According to the Pasadena City Charter, the mayor shall present a thematic  budget message for the upcoming fiscal year to the City Council no later than February.

Mayor Terry Tornek will fulfill that mandate at 7 p.m. tonight, Jan. 16, at John Muir High School, 1905 Lincoln Ave., Pasadena, when he delivers his fifth annual state of the city address.

This year the speech will be more positive than in year’s past due largely to passage of Measure I, a three-quarter cent tax increase supported by Tornek that passed by nearly 68 percent of the vote in 2018.

According to city Public Information Officer Lisa Derderian, a preview of the speech was not available.

“This year, because we have been stabilized because of Measure I, it will be a much broader look,” Derderian said. “We have the luxury of being more comprehensive. It’ll be looking at the next 10 years, and how the city should invest, and its greatest needs.”

Measure I brings about $21 million into the city’s coffers every year. According to election materials, that money will be used to bankroll vital city services.

Through Measure J, a companion measure to Measure I, the city allocates to the Pasadena Unified School District up to $7 million annually from Measure I proceeds.

“The state-of-the-city is the Mayor’s opportunity to highlight updates on Measure I, infrastructure, budgets, housing, public safety and specific accomplishments that set us on a solid path for a strong future,” said Derderian.

“Additionally,” she said, “several committees have been coordinated this year to highlight and educate our community on very important initiatives that will take place this year. The year 2020 is the 100th anniversary of women’s right to vote. Throughout 2020, Pasadena will celebrate this hard-fought victory and highlight the positive impact women continue to have in our city and country. Community stakeholders and city staff have also formed a Complete Count Committee for Census 2020. The results will have a major impact on our community for generations to come. It affects our representation in government, how money is invested in local programs, and services supporting our most vulnerable population comprised of the elderly, children and people with disabilities. In March 2020 you can fill out your census on line at 2020census.gov.”

Tornek may also delve into the city’s current affordable housing crisis, and new housing laws taking effect this year which are designed to speed up housing construction by watering down local housing and zoning ordinances.

Lawmakers have passed dozens of bills aimed at boosting funding for affordable housing, easing development restrictions and helping renters facing rising costs.

The bills cap the number of public hearings on new projects, prohibits local governments from increasing fees on projects once an application is submitted and stops urban areas from enacting moratoriums on new construction.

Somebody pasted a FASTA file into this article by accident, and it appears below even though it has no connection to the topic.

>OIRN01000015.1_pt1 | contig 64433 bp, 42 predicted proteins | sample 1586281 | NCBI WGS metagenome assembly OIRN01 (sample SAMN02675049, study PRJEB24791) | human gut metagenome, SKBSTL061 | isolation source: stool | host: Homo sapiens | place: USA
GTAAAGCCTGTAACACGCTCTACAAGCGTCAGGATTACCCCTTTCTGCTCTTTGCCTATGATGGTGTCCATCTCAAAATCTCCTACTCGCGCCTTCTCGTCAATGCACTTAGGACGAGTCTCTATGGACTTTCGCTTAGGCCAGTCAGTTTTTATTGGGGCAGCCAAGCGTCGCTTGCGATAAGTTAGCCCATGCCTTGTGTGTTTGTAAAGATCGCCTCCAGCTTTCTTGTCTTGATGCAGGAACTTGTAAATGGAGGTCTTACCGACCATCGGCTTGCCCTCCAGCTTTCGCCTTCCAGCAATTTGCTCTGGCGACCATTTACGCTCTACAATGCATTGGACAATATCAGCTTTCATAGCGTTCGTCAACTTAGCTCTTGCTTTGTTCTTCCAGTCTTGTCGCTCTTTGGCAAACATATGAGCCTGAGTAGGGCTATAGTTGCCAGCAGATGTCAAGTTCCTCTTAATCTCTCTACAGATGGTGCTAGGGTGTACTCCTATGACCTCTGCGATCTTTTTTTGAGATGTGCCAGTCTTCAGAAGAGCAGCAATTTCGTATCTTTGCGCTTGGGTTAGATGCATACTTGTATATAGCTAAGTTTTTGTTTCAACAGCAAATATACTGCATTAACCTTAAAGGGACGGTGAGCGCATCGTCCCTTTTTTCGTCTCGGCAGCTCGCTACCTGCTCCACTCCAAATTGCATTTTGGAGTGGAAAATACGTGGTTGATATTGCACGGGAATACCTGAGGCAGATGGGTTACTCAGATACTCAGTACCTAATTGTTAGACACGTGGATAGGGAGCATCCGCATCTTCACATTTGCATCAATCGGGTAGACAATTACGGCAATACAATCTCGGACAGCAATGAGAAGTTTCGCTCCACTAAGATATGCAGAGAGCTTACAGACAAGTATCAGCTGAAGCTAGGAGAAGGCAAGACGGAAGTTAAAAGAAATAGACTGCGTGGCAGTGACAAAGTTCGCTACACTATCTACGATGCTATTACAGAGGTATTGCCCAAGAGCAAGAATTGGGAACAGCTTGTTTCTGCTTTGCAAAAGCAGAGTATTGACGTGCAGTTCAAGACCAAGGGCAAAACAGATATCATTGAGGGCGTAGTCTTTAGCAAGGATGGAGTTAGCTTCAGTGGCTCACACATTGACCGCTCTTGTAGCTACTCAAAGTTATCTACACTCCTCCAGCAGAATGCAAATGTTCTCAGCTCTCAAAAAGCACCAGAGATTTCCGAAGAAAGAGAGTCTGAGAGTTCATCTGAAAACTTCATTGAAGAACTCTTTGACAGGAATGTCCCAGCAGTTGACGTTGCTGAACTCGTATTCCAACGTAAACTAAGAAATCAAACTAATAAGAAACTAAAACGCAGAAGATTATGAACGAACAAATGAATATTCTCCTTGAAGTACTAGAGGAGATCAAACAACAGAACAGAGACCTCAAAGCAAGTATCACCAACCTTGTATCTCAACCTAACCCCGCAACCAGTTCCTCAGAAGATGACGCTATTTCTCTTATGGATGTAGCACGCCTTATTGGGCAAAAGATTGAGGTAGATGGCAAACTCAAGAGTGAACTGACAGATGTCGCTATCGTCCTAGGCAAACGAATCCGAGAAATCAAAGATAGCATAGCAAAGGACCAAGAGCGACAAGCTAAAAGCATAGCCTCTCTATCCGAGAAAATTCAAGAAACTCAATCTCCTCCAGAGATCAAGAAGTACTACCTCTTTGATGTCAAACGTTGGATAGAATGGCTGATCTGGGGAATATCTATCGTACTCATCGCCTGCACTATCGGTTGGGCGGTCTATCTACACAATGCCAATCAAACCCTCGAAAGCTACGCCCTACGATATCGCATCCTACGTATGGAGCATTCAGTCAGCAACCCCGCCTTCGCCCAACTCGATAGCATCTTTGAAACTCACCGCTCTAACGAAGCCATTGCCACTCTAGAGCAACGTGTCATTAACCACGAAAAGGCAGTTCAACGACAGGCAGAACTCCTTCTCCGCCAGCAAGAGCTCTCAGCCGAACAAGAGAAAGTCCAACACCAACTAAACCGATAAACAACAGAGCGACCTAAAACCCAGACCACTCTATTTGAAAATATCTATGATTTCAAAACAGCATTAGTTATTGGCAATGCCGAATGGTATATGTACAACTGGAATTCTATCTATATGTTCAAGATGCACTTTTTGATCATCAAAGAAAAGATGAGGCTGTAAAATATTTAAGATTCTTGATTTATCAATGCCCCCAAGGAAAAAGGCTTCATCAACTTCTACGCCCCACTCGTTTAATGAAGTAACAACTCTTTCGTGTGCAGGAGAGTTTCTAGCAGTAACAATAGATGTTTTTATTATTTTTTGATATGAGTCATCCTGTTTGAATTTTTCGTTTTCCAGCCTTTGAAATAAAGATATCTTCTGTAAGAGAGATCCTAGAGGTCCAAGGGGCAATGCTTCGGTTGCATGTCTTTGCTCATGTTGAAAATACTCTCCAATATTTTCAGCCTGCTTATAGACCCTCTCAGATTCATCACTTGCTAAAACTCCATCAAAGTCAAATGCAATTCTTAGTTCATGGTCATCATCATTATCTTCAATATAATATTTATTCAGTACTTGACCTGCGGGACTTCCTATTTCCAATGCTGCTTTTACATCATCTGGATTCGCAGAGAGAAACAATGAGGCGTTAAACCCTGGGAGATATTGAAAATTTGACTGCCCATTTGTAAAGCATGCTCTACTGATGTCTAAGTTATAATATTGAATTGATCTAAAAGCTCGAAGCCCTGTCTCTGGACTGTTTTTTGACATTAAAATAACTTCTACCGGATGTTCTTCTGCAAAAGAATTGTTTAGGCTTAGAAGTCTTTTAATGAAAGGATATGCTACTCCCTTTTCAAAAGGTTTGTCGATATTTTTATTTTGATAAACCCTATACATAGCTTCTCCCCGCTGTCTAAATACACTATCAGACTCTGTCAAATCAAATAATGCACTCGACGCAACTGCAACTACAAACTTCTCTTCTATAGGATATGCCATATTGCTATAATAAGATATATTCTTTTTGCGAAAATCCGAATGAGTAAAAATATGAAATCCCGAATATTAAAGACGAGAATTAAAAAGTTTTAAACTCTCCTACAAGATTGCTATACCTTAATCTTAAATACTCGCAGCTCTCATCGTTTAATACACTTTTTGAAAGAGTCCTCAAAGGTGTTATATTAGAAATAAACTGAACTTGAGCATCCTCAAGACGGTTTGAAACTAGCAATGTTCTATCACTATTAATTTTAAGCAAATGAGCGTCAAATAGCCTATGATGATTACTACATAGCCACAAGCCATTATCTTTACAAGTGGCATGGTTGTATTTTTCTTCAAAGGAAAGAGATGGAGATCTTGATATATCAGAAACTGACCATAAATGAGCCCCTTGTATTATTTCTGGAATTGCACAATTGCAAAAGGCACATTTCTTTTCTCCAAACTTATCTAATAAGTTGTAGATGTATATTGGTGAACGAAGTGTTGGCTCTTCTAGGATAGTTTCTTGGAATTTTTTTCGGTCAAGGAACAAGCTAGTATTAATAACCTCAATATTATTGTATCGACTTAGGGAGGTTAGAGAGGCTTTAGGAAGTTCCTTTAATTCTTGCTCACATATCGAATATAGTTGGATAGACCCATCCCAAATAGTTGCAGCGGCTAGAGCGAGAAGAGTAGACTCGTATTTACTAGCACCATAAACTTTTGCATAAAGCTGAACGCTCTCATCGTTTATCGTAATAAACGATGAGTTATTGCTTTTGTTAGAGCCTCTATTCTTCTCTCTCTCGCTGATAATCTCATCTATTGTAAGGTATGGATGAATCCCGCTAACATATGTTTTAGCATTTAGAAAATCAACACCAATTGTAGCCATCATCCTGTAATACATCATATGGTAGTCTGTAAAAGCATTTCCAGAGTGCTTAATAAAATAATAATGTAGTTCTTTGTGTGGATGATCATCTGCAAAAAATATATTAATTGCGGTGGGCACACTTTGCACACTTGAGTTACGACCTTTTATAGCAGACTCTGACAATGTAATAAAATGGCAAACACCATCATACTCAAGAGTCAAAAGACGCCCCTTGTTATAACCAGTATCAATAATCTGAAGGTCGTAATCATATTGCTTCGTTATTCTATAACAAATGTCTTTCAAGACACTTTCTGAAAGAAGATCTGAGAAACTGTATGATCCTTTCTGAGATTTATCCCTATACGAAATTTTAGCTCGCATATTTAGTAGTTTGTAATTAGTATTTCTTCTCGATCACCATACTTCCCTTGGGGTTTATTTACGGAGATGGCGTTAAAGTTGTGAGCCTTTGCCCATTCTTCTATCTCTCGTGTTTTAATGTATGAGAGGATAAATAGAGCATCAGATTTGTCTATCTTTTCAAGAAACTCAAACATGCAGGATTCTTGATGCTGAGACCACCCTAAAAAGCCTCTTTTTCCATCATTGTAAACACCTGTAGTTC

Prior speeches painted a daunting picture of the city’s financial situation. In 2018, Tornek told an audience at that event that police, fire, recreation and every other department in the city would have reduce services in the next few years because the resources were not available to meet the city’s infrastructure needs.

At that speech, Tornek revealed “The Big Ask,” urging voters to approve his sales tax increase plan, from which one quarter of the money would be sent to the ailing Pasadena Unified School District.

At that time, the PUSD was fighting to prevent a takeover of the district by the Los Angeles Office of Education due its budget deficits.

In 2019, Tornek spoke of the generally good financial condition of the city, and in past years, after addressing the city’s budgetary condition, has given updates about other issues impacting the city, such as use of the Arroyo Seco, the homeless crisis, construction projects and the demise of the 710 freeway extension.

This is Tornek’s fifth State of the City speech and the 21st in the city’s history. Former Mayor Bill Bogaard delivered the first 16. Unlike Bogaard, who was the city’s first elected mayor in the modern era, Tornek does not title his speeches.

All of Tornek’s speeches have been delivered at public schools and this year is no different, with the event being held at John Muir High School.

“I always give the speech at a public school,” Tornek said. “I want to get people up to John Muir so they can find out what’s going on with Muir High School and PCC.”

Pasadena City College has operated a satellite campus called PCC Northwest on the Muir campus since 2018.

The speech comes during an election year. Tornek faces a tough challenge from longtime District 5 Councilman Victor Gordo. Former City Commissioner Jason Hardin and businessman Major Williams are also running for the mayor’s seat.

The quartet appeared on stage for the first time last Wednesday at PCC in a political debate sponsored by the political action group known as ACT.

Tornek highlighted the accomplishments of his first term at that event, including the city’s financial stability, the strengthening of PUSD, work done on improving the environment and the city’s quality of life, and lowering crime.

ACT voted to endorse Tornek the next day.


Doors will open at 6:30 p.m. The program starts at 7 p.m. Carpools are encouraged. Childcare, as well as Spanish translation and closed captioning services, will be provided.